Jim Rodriguez: Baseball's Hall of Fame needs to embrace everyone

Roger Clemens did not make the Hall of Fame yet again.

If you’ve ever been to the quaint hamlet of Cooperstown, NY, you know what I’m talking about. In that town is a living, breathing monument to baseball, The National Baseball Hall of Fame.

Soccer may be the beautiful game but baseball is the pure game. Don’t misunderstand. I’m not saying pure as in innocent. Not saying pure as in without fault.

I mean pure as in the Merriam-Webster definition: “containing nothing that does not properly belong.” That’s baseball. That’s America. The good and the bad of it.

So as the Hall welcomes in six new immortals: Chipper Jones, Vladimir Guerrero, Trevor Hoffman, Jim Thome, Alan Trammell and Jack Morris... I ask where are Barry Bonds, Roger Clemens, Sammy Sosa, Rafael Palmeiro and so on. You see, these guys “properly belong” in Cooperstown.

After all, what is the Baseball Hall of Fame? It’s a museum. It’s a place of education. It’s a place where a Roberto Clemente and a Ty Cobb can be under the same roof. It’s what truly makes America great.

Swing the doors open so Alex Rodriguez can be remembered for his 696 home runs AND his admission of using performance enhancing drugs.

I would build an exhibit explaining the steroid era of baseball. What did ‘the clear” do? What about “the cream?” Tell them about Jose Canseco and his needles. Tell them how it didn’t help guys hit balls 500 feet but how they could now play in Seattle on Wednesday, fly all night to New York and hit two homers on Thursday.

Tell people that from 1961 through 1994 three players hit 50 or more home runs in a season. It happened 23 times from 1995-2008. The top six home run seasons of all-time happened during this era capped off by Bonds’ 73 homer campaign in 2001. The man Bonds passed to be crowned baseball’s home run king, Henry Aaron, never hit 50 home runs in a season.

Tell them Sammy Sosa hit 66, 64 and 63 home runs in a season during this time. This was baseball’s Guilded Age.

Embrace the past so it may not happen again. Let the people know and decide what was real and what was lab built. 

Don’t let them fool you with talk about integrity of the game. That went out in 1919 with the Black Sox and again when the World Series was cancelled in 1994.

I love baseball. I love all of it. The pretty and the ugly. They say that the real penance for guys like Bonds, Clemens and ARod will be exclusion from those hallowed halls. 

Guys like that will never be erased. They don’t deserve to be forgotten. They deserve to be remembered for what they did.. the good and the bad.

In the end, it’s baseball. The pure game.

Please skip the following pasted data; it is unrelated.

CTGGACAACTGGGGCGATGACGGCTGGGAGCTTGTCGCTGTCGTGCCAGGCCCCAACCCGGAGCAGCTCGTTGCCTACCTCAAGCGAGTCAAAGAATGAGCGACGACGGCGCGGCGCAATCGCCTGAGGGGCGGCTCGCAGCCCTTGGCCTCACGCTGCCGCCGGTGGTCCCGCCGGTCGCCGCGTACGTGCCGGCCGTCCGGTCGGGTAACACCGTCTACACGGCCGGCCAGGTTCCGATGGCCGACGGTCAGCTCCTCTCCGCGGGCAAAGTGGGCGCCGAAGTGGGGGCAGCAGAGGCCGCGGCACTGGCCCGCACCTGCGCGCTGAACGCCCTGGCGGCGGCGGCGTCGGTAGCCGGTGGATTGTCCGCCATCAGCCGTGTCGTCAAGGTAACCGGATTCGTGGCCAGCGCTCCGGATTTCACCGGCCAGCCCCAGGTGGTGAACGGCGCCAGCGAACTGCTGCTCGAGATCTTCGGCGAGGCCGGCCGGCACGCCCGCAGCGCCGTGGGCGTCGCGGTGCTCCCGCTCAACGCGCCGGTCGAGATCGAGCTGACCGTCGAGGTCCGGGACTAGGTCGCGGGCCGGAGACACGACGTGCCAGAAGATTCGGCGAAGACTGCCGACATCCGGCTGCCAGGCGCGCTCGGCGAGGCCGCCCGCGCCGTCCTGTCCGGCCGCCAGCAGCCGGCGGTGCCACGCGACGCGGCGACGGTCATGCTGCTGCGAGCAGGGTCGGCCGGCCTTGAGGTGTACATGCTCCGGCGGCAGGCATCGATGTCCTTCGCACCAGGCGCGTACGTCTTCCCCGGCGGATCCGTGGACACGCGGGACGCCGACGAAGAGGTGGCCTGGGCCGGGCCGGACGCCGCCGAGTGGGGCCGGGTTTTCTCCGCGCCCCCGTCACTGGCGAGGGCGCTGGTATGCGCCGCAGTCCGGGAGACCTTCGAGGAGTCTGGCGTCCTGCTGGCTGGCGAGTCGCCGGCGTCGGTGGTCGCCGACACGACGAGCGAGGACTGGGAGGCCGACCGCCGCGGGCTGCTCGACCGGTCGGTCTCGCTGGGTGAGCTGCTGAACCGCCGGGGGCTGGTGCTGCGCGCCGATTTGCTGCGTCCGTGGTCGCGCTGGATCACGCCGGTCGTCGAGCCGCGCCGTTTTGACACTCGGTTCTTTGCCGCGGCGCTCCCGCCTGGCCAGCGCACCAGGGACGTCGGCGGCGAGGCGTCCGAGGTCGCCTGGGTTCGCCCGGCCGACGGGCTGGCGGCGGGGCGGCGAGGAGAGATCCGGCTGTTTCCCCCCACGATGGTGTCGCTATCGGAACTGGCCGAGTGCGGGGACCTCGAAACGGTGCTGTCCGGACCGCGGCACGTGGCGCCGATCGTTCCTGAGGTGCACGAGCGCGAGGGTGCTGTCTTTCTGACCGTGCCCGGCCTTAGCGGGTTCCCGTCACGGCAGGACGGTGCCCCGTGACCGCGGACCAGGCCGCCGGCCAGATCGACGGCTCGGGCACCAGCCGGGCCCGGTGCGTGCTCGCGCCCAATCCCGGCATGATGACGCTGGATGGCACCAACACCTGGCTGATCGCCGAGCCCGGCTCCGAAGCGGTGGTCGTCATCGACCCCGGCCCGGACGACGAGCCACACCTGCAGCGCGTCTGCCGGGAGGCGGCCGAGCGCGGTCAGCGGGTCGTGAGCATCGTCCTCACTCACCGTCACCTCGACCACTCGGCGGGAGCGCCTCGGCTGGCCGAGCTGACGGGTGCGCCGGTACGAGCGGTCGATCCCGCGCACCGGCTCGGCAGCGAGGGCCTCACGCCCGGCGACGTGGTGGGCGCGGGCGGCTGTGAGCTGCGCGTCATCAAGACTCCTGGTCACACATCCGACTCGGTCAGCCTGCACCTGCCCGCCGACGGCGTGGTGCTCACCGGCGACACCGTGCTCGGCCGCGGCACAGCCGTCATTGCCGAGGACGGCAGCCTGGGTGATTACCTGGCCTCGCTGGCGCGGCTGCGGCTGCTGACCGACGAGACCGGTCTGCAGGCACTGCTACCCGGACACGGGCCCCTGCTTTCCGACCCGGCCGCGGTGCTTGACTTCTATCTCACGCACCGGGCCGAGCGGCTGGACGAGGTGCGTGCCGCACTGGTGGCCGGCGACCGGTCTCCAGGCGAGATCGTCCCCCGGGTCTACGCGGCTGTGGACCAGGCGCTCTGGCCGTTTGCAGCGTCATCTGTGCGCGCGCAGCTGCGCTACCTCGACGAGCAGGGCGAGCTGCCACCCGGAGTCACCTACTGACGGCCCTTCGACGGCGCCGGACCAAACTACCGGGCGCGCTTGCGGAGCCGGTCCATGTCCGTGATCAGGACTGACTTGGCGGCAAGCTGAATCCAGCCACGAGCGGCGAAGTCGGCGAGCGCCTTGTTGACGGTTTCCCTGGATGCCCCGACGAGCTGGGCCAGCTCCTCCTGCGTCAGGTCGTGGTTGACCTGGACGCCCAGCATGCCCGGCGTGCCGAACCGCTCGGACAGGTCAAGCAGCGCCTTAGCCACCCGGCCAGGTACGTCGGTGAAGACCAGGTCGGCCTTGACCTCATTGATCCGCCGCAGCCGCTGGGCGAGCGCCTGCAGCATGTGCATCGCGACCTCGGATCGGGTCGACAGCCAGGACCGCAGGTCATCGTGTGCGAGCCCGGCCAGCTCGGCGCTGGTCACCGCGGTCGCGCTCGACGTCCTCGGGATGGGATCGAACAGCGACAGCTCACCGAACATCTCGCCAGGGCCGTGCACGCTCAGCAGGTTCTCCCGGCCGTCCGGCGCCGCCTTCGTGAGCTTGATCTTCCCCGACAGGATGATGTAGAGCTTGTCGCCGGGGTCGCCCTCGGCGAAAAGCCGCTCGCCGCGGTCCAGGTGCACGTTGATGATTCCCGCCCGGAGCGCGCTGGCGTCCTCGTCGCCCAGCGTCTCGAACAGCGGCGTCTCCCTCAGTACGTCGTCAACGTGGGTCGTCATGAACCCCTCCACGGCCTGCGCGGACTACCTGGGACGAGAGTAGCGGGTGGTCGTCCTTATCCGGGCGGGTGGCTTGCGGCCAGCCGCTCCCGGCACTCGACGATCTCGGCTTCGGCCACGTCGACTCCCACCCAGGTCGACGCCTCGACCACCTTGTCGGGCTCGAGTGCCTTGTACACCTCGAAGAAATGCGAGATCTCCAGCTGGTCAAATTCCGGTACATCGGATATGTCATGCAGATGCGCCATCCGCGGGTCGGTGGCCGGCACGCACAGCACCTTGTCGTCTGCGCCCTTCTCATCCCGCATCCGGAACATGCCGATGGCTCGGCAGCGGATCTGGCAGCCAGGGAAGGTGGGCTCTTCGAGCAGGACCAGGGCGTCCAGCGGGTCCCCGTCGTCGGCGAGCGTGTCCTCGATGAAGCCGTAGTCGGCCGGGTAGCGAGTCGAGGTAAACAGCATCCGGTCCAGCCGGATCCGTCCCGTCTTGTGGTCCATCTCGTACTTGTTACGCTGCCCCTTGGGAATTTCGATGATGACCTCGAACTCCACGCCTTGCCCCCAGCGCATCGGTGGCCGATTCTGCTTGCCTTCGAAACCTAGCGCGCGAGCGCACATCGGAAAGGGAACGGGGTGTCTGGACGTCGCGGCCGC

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The Texans didn't have an answer for Derrick Henry. Photo by Frederick Breedon/Getty Images

Romeo Crennel made a valorous call that might have costed the Houston Texans from winning their second consecutive game on Sunday. Up by seven with 1:50 left in the fourth quarter, Crennel decided to call a two-point conversion following Deshaun Watson's one-yard touchdown pass to Brandin Cooks.

During the two-point conversion, Watson had a look at an open Randall Cobb, but Titans' defensive tackle Jeffery Simmons got a hand on the ball to deflect the pass. The failed conversion allowed the Titans to take a 42-36 victory over the Texans inside Nissan Stadium. Tennessee scored 13 unanswered points, which included a seven-yard touchdown pass from Ryan Tannehill to A.J. Brown to send the game into overtime.

"I think I would do it again," Crennel said during his media availability on Monday. "You are on the road against a divisional opponent who is undefeated, and if you could get that two-point conversion — you shut the door on them. We had a guy open, but unfortunately, the ball got tipped and we did not make it. I would do it again because it was a good choice."

The decision to not kick the field goal caused somewhat of an uproar, but it is understandable why Crennel made the call. Crennel had faith in Watson to put the Texans in a position to close the game, similar to his 4th-and-4 call during last week's victory over the Jacksonville Jaguars.

In the end, Crennel's risky decisions could stem from the lack of faith he has in the Texans' depleted defense.

Houston's defense hit an all-time low against the Titans. They gave up a franchise-worst 601 total yards — with Derrick Henry accounting for 212 yards on 22 carries. But despite their struggles against the run, the Texans' secondary were just as faulty. They gave up a total of 338 yards through the air and allowed Tannehill to go 8-for-9 down the field during the Titans' final drive of regulation.

Had Houston's defense made a stop during the closing seconds of the fourth quarter, the Texans could have ended the game 2-0 under their interim head coach.

"I wanted to go ahead and get the two points — I felt like that would have put the game out of reach for them," Crennel said. "If we had gotten it, we would have been in much better shape. But we did not get it. We did not perform well in overtime, and they [Titans] won the game."

Following Sunday's heartbreaking loss, Texans safety Justin Reid said it best, "Had we converted on the two-point conversion, this would be a totally different conversation. So it is what it is."

Up next, the 1-5 Texans will look to bounce back from defeat against the 4-1 Green Bay Packers, inside NRG Stadium on Sunday. Kick-off is at 12:00 PM CT.

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